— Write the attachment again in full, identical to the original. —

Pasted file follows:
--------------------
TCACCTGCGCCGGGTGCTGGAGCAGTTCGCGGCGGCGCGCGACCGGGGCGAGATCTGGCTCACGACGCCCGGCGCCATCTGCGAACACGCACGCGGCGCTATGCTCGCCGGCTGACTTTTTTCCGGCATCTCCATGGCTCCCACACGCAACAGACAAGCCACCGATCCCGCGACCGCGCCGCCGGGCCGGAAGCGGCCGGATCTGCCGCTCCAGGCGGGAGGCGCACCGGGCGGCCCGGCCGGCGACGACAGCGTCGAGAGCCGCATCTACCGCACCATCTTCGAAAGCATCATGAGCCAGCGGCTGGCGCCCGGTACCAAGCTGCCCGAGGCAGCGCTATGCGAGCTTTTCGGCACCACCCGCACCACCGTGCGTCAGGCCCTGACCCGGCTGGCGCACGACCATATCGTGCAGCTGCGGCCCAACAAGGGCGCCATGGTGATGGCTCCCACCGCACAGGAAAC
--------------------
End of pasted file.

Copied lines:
TCACCTGCGCCGGGTGCTGGAGCAGTTCGCGGCGGCGCGCGACCGGGGCGAGATCTGGCTCACGACGCCCGGCGCCATCTGCGAACACGCACGCGGCGCTATGCTCGCCGGCTGACTTTTTTCCGGCATCTCCATGGCTCCCACACGCAACAGACAAGCCACCGATCCCGCGACCGCGCCGCCGGGCCGGAAGCGGCCGGATCTGCCGCTCCAGGCGGGAGGCGCACCGGGCGGCCCGGCCGGCGACGACAGCGTCGAGAGCCGCATCTACCGCACCATCTTCGAAAGCATCATGAGCCAGCGGCTGGCGCCCGGTACCAAGCTGCCCGAGGCAGCGCTATGCGAGCTTTTCGGCACCACCCGCACCACCGTGCGTCAGGCCCTGACCCGGCTGGCGCACGACCATATCGTGCAGCTGCGGCCCAACAAGGGCGCCATGGTGATGGCTCCCACCGCACAGGAAAC